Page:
Where things get interesting for the Lakers is with the emergence of several of their young players this season. Brandon Ingram, Julius Randle, Kyle Kuzma and to a lesser extent Josh Hart have each given the team impressive minutes this season. If the Lakers feel they have a real shot at signing James and, say, DeMarcus Cousins, it may be enough for them to package Deng and/or Clarkson with one of their promising young players and perhaps a future draft pick.

It’s certainly something I’d keep my eyes on.

And speaking of future draft picks, with the Cavs not taking their standing in the Eastern Conference for granted, one can only wonder the extent to which the Nets’ first round pick this coming season is burning a hole in their pockets. Aside from the Nets pick, though, the Cavs do own their own first round pick, which could be enough for them to pry the likes of a player like Mirotic or Favors from their current team.

There has also been some conjecture revolving around the availability of Tristan Thompson, with one interesting scenario having the Cavs and Clippers at least contemplating a trade involving Thompson and Jordan.

The Cavs and Lakers each have too much at stake to not do something.

– Moke Hamilton

Only 21 Days To Go…

With the trade deadline exactly three weeks from today, talks will certainly heat up.

For now, though, the Mavs, Cavs and Lakers appear to be the teams most involved in conversations, with Nikola Mirotic, Derrick Favors and DeAndre Jordan among those most likely to be dealt.

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Young Glad To Reunite With McGee, Embracing Chance With Warriors

Spencer Davies chats with JaVale McGee and Nick Young about the sharpshooter’s first year with the Warriors.

Spencer Davies

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You never forget where you started.

As first-round draft picks with only a year apart between them, Nick Young and JaVale McGee began their respective careers in our nation’s capital with the Washington Wizards.

That’s where a bond began. Despite a tumultuous four-year stay with an organization that never sniffed the playoffs and finished dead last in the Central Division three times in the span, the two remained close friends.

Almost a decade later, “Swaggy P” and “Pierre” are reunited. Only this time, it’s with the NBA’s defending champion Golden State Warriors.

“Just shows,” Young told Basketball Insiders. “We’ve both been in this league for a long time and people didn’t think we was gonna make it this far and that’s a blessing. We’ll continue to do it and prove people wrong. From the bottom to the top, you know what I’m sayin’?”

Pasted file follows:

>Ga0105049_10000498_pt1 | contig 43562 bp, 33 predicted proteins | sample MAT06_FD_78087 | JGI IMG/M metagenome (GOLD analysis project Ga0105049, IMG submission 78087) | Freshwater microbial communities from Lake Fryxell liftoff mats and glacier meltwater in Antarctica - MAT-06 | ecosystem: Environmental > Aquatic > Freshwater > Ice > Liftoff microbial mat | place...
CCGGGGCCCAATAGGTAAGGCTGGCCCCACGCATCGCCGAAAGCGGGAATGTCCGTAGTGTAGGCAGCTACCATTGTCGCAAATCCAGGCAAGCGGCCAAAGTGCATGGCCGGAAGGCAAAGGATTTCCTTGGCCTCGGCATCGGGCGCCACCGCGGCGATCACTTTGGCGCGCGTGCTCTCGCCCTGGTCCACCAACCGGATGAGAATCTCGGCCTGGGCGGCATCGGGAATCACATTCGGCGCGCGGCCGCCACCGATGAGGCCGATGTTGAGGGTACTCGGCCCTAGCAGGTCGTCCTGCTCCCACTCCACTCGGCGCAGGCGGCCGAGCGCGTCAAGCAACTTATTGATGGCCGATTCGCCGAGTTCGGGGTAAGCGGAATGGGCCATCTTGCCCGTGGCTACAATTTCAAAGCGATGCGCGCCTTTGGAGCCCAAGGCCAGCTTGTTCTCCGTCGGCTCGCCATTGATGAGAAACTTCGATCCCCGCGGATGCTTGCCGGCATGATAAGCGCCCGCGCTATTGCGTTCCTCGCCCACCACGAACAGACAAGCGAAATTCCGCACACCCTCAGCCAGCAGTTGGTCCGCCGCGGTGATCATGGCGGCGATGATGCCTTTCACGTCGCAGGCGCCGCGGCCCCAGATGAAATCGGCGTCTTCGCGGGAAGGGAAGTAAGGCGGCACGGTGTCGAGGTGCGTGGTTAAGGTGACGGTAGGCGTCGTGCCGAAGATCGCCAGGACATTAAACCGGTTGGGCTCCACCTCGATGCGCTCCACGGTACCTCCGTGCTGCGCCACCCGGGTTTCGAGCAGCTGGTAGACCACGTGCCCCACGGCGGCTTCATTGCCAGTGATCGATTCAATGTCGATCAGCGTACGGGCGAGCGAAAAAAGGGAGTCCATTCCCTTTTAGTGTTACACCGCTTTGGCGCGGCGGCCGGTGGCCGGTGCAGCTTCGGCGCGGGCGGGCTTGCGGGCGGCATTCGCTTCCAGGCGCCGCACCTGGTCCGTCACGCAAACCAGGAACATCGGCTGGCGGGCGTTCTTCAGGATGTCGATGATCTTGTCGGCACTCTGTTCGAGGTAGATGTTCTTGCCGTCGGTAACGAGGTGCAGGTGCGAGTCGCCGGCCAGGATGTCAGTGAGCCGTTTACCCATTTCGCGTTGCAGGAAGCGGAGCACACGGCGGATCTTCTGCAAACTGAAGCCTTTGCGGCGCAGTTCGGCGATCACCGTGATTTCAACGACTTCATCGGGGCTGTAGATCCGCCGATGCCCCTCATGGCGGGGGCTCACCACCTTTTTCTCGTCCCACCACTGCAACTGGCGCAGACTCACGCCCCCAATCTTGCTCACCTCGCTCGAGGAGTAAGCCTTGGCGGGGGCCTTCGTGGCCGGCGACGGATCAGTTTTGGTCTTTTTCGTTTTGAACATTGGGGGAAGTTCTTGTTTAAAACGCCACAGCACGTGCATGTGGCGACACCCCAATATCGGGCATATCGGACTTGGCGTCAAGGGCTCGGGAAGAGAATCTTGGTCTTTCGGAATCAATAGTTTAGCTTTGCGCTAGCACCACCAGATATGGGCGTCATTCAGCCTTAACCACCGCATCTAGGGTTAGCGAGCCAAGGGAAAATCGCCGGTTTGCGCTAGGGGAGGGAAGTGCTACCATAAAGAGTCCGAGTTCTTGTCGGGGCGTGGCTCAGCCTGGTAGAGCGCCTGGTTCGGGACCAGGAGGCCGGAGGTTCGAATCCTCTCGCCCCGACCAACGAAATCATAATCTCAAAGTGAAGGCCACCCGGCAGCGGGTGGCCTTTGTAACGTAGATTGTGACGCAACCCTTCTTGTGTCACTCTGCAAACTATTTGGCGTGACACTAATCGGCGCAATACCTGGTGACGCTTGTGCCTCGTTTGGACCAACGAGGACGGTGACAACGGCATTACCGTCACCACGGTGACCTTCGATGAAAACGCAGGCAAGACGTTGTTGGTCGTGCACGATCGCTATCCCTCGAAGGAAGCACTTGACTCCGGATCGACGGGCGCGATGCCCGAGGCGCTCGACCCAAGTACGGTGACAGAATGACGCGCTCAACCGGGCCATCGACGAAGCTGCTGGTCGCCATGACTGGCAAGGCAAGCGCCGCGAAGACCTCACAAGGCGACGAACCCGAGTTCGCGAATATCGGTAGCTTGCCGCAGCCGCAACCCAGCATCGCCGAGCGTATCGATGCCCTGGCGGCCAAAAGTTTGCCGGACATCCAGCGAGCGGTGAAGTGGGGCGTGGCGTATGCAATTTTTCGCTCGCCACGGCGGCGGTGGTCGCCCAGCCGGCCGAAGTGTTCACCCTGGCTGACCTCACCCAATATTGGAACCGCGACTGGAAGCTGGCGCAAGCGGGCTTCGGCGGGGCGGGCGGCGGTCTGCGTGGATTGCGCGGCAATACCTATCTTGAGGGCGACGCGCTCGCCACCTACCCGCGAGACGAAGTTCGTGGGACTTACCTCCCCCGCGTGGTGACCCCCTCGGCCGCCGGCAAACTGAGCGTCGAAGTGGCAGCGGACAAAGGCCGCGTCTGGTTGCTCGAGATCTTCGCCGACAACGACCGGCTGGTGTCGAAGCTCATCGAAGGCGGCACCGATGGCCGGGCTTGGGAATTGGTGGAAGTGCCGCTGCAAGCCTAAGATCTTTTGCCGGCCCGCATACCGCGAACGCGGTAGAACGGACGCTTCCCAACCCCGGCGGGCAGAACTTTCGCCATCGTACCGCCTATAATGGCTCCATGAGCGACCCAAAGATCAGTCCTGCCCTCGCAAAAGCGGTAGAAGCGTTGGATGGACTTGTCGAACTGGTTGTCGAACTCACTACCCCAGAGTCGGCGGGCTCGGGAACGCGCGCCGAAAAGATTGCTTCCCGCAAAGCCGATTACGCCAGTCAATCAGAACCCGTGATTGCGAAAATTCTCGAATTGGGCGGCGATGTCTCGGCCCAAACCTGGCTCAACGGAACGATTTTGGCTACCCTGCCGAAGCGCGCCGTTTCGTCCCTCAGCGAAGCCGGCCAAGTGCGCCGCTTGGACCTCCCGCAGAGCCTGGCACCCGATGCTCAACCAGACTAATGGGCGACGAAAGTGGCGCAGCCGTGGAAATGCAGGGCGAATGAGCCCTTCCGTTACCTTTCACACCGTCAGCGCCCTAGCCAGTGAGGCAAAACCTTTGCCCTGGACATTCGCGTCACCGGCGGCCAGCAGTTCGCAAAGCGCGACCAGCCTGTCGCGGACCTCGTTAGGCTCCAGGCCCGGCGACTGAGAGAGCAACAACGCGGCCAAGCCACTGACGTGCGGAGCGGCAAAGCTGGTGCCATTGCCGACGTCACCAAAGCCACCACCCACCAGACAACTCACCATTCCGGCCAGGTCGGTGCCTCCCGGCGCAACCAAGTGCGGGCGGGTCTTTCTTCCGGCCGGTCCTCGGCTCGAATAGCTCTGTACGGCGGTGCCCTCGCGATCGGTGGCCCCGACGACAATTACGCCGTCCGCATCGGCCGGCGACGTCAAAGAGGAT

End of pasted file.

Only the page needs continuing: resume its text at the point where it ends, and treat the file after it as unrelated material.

McGee agrees wholeheartedly. Winning his first title with the Warriors last summer, he’s learned quite a few things about the healthy climate within the organization that Young, at first, was surprised by.

“It’s definitely a different environment,” McGee told Basketball Insiders. “Even when he came here, he asked certain questions of stuff he could and couldn’t do just because the environment that we used to be in was real restrictive of things that really didn’t have to do with basketball.

“Here it’s a player’s team, so they do a really good job of catering to us.”

In regards to his on-court fit with Golden State, McGee feels that Young has adjusted accordingly throughout the season.

“I feel like he’s fit in well,” McGee told Basketball Insiders. “Definitely got his conditioning right and he’s pretty good getting in the system, figuring out the screen system that we have here, so he’s doing a pretty good job.”

Though he hasn’t played as much as he’s used to, Young is truly enjoying his transition with the Warriors. He says it’s been the most fun he’s had in his career.

“Just being in the winning circle,” Young told Basketball Insiders. “Being around good teammates, good people and just competing for a championship man. We fightin’ for something big. It’s my first time being a part of something like this.”

As for what’s stood out to him about Steve Kerr’s system, it’s been the unselfishness from everybody on the roster, coaches and players alike.

“They embrace me good,” Young told Basketball Insiders. “That’s the one thing I like is a good team, good teammates. Pretty much just everybody knowing their roles. Nobody’s bringing negative energies to the locker room and it’s just a good vibe.”

Once asked about who the best shooter on the team is, Young went with Kerr as his answer. He told Basketball Insiders that he’s “still going with Steve,” but probably anybody else would have to give Stephen Curry the nod.

Curry’s been playing out of his mind this year. Kevin Durant’s done the same. There have been multiple times where one or the other has been out due to rest or, most recently, nagging injuries. It’s allowed for others to step in and get some extra minutes, and Young’s been the beneficiary of that multiple times.

So with Curry in and Durant out or vice versa, how would he compare and contrast the periods?

“It’s a different game,” Young told Basketball Insiders. “Of course, different styles. Both of ‘em draw so much attention that leaves guys like me open, but when one of ‘em’s out we’ve still got enough depth to keep up with anybody.”

Recently after Curry scored 45 points in three quarters against the Los Angeles Clippers and didn’t even play in the fourth, Young was baffled. His only explanation for the outburst was that he was from another planet.

And yes, Young believes Curry’s “got a shot,” as does Durant, when it comes to the MVP conversation because of where the Warriors are at this point of the season.

The belief goes both ways. Just as Young is ecstatic watching his teammates succeed, so are they for him. McGee recalls his friend’s debut for Golden State at Oracle Arena on opening night.